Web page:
Passion in Literature: Mar. 6 (Personal Response to Romeo and Juliet)

In our current day, the mass perception of Romeo and Juliet is one that paints the two nobles as icons of perfect “true love.” Though the play may not have begun the mentality that to die for one’s partner is the ultimate expression of love, it certainly emulated this ideology (or, at least, is now regarded as emulating this ideology). Thus, with the growth in popularity of Romeo and Juliet also came the mass spreading of the “I would die for you” concept. In my eyes, the play much better suites the role of a cautionary tale than a poetic romance. Hence, throughout reading and watching the tragedy, I became more and more concerned that somehow these two figures, that to me are the quintessence of idiotic impulsiveness, turned into those that we now aspire to be in our relationships.

During the whole of the play, we see Romeo and Juliet interact less than ten times, and not once do they discuss anything of genuine importance. They quite literally know nothing about each others beliefs or views of the world, besides the fact that they love one another, which they proclaim all too often in the stead of anything that actually matters. Their love can only be based off of solely physical attraction, as neither one displays to the other any personality trait besides “in love.” Yet, still, they both choose to commit suicide when they see the other dead, as if it is better to die than to live without a person who they’ve known for only four days and haven’t learned anything about besides how attractive they look.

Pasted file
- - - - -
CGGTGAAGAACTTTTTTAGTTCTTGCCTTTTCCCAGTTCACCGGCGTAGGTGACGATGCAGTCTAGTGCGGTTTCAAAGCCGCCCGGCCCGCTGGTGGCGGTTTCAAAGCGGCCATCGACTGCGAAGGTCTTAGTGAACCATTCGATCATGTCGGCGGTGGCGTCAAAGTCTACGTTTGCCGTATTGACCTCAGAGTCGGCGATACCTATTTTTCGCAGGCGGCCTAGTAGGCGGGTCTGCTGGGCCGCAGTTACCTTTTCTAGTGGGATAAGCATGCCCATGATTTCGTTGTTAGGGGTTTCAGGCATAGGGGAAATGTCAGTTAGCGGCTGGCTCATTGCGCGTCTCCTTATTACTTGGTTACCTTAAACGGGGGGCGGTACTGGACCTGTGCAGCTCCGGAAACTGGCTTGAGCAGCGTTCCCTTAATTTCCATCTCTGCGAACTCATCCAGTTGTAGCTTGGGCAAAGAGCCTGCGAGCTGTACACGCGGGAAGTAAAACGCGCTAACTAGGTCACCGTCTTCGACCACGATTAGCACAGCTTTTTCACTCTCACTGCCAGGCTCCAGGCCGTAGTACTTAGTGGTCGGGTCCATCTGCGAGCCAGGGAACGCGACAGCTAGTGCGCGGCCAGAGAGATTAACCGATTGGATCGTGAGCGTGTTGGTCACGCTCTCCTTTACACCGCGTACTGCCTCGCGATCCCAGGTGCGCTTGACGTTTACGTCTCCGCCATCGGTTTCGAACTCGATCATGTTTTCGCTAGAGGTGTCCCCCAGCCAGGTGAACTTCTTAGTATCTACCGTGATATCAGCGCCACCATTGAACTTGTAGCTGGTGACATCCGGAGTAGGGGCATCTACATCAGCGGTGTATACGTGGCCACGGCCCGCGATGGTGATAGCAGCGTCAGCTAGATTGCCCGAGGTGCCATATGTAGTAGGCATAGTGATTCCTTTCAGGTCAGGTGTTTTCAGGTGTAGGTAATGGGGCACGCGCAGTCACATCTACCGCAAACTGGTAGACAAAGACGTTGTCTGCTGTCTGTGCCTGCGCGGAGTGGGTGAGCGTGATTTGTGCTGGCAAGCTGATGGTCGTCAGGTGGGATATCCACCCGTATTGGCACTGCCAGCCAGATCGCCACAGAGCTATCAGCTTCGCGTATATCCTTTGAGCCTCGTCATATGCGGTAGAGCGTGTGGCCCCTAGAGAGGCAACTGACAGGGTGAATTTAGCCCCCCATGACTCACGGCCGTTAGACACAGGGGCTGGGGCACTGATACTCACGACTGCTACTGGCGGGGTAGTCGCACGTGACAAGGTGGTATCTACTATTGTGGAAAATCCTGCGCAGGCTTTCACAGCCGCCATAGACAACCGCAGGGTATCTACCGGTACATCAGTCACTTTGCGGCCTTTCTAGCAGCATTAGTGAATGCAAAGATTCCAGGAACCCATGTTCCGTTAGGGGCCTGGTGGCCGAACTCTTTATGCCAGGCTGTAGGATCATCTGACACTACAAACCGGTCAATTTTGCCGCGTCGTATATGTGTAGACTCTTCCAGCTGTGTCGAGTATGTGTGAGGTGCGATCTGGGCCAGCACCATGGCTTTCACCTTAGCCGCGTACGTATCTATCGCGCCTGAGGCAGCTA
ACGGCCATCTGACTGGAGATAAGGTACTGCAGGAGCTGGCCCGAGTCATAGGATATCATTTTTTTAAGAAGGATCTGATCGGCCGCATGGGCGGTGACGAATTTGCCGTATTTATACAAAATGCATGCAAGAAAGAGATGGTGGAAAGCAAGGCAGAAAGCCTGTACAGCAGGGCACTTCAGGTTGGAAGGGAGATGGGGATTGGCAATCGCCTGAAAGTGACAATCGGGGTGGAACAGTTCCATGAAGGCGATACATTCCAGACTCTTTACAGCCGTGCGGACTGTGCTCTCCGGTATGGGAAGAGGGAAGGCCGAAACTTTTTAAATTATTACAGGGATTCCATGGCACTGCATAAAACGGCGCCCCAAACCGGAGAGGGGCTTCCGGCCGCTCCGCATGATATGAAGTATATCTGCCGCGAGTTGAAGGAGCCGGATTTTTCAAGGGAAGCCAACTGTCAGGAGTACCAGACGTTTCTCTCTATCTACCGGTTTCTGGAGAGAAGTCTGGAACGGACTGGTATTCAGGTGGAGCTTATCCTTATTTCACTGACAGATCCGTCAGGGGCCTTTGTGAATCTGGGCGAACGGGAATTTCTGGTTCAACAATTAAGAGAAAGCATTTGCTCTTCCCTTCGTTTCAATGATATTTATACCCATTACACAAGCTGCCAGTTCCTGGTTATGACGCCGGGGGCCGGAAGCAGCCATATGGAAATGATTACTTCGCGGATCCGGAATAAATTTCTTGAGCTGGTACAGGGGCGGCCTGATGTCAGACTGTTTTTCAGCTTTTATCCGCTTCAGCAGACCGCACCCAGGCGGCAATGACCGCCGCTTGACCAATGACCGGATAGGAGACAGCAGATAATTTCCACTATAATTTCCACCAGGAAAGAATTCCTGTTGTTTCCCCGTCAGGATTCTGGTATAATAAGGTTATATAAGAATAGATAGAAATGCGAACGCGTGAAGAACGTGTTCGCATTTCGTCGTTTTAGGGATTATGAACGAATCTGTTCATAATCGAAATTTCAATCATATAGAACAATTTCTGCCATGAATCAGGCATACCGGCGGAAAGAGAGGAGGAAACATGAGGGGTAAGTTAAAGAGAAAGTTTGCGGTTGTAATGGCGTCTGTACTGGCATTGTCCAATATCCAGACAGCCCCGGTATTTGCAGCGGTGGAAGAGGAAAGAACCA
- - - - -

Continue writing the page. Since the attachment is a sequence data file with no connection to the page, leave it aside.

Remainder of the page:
It is very worrisome to me that we would strive to mimic the “love” that Romeo and Juliet have, as I see their “love” as more of a shallow fancy. The excitement of that that is new was not given enough time to diminish before radical events occurred, and I believe that, combined with teenage impulse, is the reason Romeo and Juliet committed suicide for each other, not any kind of “true love.” I think that the message that people should’ve taken away from Romeo and Juliet is the best course of action is not always the most immediate one. Consistently throughout the play we see impulse driving people to do make the wrong choice without properly considering options first. For example, the second Juliet comes to tell Friar Lawrence of her marriage dilemma, he decisively puts into action a not at all though out plan, which, inevitably, ends in disaster.